Highlights from the 2010 data from the US Bureau of Labor Statistics:

In 2010, the union membership rate–the percent of wage and salary workers who were members of a union–was 11.9 percent, down from 12.3 percent a year earlier, the U.S. Bureau of Labor Statistics reported [1/21/2011]. The number of wage and salary workers belonging to unions declined by 612,000 to 14.7 million. In 1983, the first year for which comparable union data are available, the union membership rate was 20.1 percent, and there were 17.7 million union workers.

The data on union membership were collected as part of the Current Population Survey (CPS), a monthly sample survey of about 60,000 households that obtains information on employment and unemployment among the nation’s civilian noninstitutional population age 16 and over.

  • The union membership rate for public sector workers (36.2%) was substantially higher than the rate for private sector workers (6.9%).
  • Workers in education, training, and library occupations had the highest unionization rate at 37.1%.
  • Black workers were more likely to be union members than were white, Asian, or Hispanic workers.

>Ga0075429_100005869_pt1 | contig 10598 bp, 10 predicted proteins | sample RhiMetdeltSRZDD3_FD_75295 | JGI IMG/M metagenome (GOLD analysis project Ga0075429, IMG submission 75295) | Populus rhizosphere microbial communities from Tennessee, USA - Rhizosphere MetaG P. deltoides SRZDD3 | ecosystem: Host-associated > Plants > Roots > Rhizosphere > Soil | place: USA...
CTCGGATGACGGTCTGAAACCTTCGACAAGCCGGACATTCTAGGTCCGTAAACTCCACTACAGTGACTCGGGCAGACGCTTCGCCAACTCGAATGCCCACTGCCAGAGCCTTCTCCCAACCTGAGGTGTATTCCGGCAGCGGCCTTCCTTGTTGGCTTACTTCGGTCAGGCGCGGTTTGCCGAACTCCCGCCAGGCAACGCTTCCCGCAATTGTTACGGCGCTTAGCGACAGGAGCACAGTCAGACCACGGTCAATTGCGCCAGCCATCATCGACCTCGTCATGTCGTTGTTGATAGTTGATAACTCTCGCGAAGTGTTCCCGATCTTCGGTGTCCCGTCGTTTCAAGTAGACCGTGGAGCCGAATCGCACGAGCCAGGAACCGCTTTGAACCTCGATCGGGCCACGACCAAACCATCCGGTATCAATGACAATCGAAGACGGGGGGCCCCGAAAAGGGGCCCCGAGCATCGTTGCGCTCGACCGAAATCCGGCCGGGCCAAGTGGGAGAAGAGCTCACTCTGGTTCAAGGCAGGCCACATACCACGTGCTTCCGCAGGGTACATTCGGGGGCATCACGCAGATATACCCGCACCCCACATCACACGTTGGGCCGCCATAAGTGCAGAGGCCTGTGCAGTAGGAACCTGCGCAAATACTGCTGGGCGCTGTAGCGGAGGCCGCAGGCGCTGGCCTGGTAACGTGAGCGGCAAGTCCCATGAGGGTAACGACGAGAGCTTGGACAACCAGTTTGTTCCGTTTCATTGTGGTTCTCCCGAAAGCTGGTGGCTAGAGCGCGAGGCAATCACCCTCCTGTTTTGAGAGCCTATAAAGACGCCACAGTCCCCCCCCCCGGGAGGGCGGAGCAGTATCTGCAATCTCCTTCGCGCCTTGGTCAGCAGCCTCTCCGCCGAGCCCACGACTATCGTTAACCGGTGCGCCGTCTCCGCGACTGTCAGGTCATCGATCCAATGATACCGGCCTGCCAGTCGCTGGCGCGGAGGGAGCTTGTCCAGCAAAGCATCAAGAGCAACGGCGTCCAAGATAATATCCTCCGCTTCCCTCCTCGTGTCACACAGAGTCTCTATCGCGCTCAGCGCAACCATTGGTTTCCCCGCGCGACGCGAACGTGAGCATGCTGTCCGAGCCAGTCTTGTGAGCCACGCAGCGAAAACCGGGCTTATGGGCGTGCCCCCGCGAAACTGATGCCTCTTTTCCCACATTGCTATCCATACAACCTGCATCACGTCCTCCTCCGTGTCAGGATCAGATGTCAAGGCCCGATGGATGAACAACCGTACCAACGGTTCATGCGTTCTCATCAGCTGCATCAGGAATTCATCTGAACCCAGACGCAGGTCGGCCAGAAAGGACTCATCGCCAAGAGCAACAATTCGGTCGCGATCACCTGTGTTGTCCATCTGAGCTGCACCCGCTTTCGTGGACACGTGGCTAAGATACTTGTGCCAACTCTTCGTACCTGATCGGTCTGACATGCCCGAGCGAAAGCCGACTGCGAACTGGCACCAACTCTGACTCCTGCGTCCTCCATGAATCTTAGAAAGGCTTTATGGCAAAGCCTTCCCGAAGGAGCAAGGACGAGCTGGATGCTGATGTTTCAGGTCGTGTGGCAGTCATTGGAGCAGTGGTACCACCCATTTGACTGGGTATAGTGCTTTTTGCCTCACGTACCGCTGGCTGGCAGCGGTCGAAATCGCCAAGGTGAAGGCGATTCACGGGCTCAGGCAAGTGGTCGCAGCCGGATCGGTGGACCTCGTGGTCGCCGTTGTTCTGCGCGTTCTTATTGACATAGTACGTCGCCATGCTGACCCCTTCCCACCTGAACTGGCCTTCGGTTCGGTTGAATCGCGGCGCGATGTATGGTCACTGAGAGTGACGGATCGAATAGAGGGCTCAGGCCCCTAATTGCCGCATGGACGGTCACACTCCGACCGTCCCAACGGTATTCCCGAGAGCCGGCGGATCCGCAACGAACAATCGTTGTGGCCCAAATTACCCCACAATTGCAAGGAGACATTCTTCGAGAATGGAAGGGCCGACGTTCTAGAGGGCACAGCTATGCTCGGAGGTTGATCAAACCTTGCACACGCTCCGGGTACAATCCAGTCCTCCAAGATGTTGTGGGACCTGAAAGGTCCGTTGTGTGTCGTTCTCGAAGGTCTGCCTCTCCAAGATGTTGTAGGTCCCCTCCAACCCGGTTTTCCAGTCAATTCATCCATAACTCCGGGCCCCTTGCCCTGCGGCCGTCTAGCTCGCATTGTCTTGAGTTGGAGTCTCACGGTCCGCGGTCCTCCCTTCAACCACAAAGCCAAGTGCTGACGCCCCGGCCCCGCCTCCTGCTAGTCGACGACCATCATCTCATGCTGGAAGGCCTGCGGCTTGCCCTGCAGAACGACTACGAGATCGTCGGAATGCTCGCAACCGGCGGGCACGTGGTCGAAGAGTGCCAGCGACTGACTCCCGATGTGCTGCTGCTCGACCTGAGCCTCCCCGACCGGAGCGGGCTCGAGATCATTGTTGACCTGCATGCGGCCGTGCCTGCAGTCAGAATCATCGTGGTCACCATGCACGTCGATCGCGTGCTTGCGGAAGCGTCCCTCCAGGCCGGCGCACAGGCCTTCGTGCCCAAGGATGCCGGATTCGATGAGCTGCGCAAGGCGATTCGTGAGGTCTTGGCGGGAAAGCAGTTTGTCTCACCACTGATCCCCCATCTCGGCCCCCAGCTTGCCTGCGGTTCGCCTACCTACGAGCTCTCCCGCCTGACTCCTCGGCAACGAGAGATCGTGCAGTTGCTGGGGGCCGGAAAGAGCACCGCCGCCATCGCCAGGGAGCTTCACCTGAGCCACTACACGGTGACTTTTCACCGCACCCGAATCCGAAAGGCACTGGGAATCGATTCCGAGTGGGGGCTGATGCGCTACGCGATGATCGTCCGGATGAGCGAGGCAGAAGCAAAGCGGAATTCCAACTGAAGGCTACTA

• Among states, New York had the highest union membership rate (24.2 %) and North Carolina had the lowest rate (3.2 %).

From today’s Daily News: “Wisconsin protests: Gov. Scott Walker got big bucks from billionaire Tea Party fundraisers”.  The article refers to the Koch brothers, noted by Freeland in the Global Elites article as two of the top ten wealthiest Americans.

For more background and news on the Wisconsin protests:

“State Budgets and Public Unions,” The Diane Rehm Show, WAMU/NPR, 2/21/2011

GritTV special from Madison, Wisconsin, 2/22/2011

This Editor’s blog, from Kai Wright of Colorlines considers “How much of the current demonization of public workers is racialized?”:

“Who Are All These Evil Public Workers? Black People”

<!–[if !mso]> <! st1\:*{behavior:url(#ieooui) } –>

Collective bargaining: A collective agreement functions as a labor contract between an employer and one or more unions. Collective bargaining consists of the process of negotiation between representatives of a union and employers (generally represented by management, in some countries[which?] by an employers’ organization) in respect of the terms and conditions of employment of employees, such as wages, hours of work, working conditions and grievance-procedures, and about the rights and responsibilities of trade unions. The parties often refer to the result of the negotiation as a collective bargaining agreement (CBA) or as a collective employment agreement (CEA).

Article 23 of the Universal Declaration of Human Rights identifies the ability to organize trade unions as a fundamental human right.[3] Item 2(a) of the International Labour Organization’s Declaration on Fundamental Principles and Rights at Work defines the “freedom of association and the effective recognition of the right to collective bargaining” as an essential right of workers.[4]